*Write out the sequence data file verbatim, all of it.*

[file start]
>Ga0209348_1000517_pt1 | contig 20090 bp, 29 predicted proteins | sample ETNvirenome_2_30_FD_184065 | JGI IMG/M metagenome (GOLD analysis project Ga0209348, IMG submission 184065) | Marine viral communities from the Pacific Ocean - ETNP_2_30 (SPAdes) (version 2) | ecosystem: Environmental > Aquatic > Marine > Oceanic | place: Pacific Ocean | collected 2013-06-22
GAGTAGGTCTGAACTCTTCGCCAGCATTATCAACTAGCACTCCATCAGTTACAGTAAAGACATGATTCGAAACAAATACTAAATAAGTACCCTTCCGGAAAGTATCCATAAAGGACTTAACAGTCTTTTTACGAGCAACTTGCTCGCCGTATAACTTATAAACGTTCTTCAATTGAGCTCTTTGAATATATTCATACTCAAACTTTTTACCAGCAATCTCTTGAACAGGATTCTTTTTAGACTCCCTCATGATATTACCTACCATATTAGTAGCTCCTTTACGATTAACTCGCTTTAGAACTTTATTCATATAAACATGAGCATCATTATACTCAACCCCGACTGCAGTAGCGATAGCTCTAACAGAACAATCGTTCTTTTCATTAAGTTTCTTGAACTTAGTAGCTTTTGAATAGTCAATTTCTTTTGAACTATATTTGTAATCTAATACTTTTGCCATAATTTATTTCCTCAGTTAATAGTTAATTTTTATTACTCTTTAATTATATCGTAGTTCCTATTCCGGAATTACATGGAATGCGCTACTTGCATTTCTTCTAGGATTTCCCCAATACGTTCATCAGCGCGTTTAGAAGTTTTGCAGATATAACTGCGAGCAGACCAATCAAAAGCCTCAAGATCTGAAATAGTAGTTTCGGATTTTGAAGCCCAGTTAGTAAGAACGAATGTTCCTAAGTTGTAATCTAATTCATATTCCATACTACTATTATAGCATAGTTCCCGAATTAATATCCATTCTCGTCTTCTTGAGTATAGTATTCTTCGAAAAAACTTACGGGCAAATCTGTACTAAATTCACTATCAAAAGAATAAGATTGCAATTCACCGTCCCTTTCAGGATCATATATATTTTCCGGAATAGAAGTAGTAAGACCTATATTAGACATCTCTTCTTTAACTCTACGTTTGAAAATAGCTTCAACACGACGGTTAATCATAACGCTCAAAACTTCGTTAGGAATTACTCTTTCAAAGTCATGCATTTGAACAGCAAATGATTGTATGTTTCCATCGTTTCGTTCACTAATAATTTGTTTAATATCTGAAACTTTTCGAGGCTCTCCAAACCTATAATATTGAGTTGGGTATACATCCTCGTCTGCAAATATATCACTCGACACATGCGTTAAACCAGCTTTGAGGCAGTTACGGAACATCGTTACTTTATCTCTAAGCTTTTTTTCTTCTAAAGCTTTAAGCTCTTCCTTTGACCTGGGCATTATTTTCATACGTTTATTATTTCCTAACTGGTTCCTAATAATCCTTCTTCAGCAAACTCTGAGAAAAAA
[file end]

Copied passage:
>Ga0209348_1000517_pt1 | contig 20090 bp, 29 predicted proteins | sample ETNvirenome_2_30_FD_184065 | JGI IMG/M metagenome (GOLD analysis project Ga0209348, IMG submission 184065) | Marine viral communities from the Pacific Ocean - ETNP_2_30 (SPAdes) (version 2) | ecosystem: Environmental > Aquatic > Marine > Oceanic | place: Pacific Ocean | collected 2013-06-22
GAGTAGGTCTGAACTCTTCGCCAGCATTATCAACTAGCACTCCATCAGTTACAGTAAAGACATGATTCGAAACAAATACTAAATAAGTACCCTTCCGGAAAGTATCCATAAAGGACTTAACAGTCTTTTTACGAGCAACTTGCTCGCCGTATAACTTATAAACGTTCTTCAATTGAGCTCTTTGAATATATTCATACTCAAACTTTTTACCAGCAATCTCTTGAACAGGATTCTTTTTAGACTCCCTCATGATATTACCTACCATATTAGTAGCTCCTTTACGATTAACTCGCTTTAGAACTTTATTCATATAAACATGAGCATCATTATACTCAACCCCGACTGCAGTAGCGATAGCTCTAACAGAACAATCGTTCTTTTCATTAAGTTTCTTGAACTTAGTAGCTTTTGAATAGTCAATTTCTTTTGAACTATATTTGTAATCTAATACTTTTGCCATAATTTATTTCCTCAGTTAATAGTTAATTTTTATTACTCTTTAATTATATCGTAGTTCCTATTCCGGAATTACATGGAATGCGCTACTTGCATTTCTTCTAGGATTTCCCCAATACGTTCATCAGCGCGTTTAGAAGTTTTGCAGATATAACTGCGAGCAGACCAATCAAAAGCCTCAAGATCTGAAATAGTAGTTTCGGATTTTGAAGCCCAGTTAGTAAGAACGAATGTTCCTAAGTTGTAATCTAATTCATATTCCATACTACTATTATAGCATAGTTCCCGAATTAATATCCATTCTCGTCTTCTTGAGTATAGTATTCTTCGAAAAAACTTACGGGCAAATCTGTACTAAATTCACTATCAAAAGAATAAGATTGCAATTCACCGTCCCTTTCAGGATCATATATATTTTCCGGAATAGAAGTAGTAAGACCTATATTAGACATCTCTTCTTTAACTCTACGTTTGAAAATAGCTTCAACACGACGGTTAATCATAACGCTCAAAACTTCGTTAGGAATTACTCTTTCAAAGTCATGCATTTGAACAGCAAATGATTGTATGTTTCCATCGTTTCGTTCACTAATAATTTGTTTAATATCTGAAACTTTTCGAGGCTCTCCAAACCTATAATATTGAGTTGGGTATACATCCTCGTCTGCAAATATATCACTCGACACATGCGTTAAACCAGCTTTGAGGCAGTTACGGAACATCGTTACTTTATCTCTAAGCTTTTTTTCTTCTAAAGCTTTAAGCTCTTCCTTTGACCTGGGCATTATTTTCATACGTTTATTATTTCCTAACTGGTTCCTAATAATCCTTCTTCAGCAAACTCTGAGAAAAAA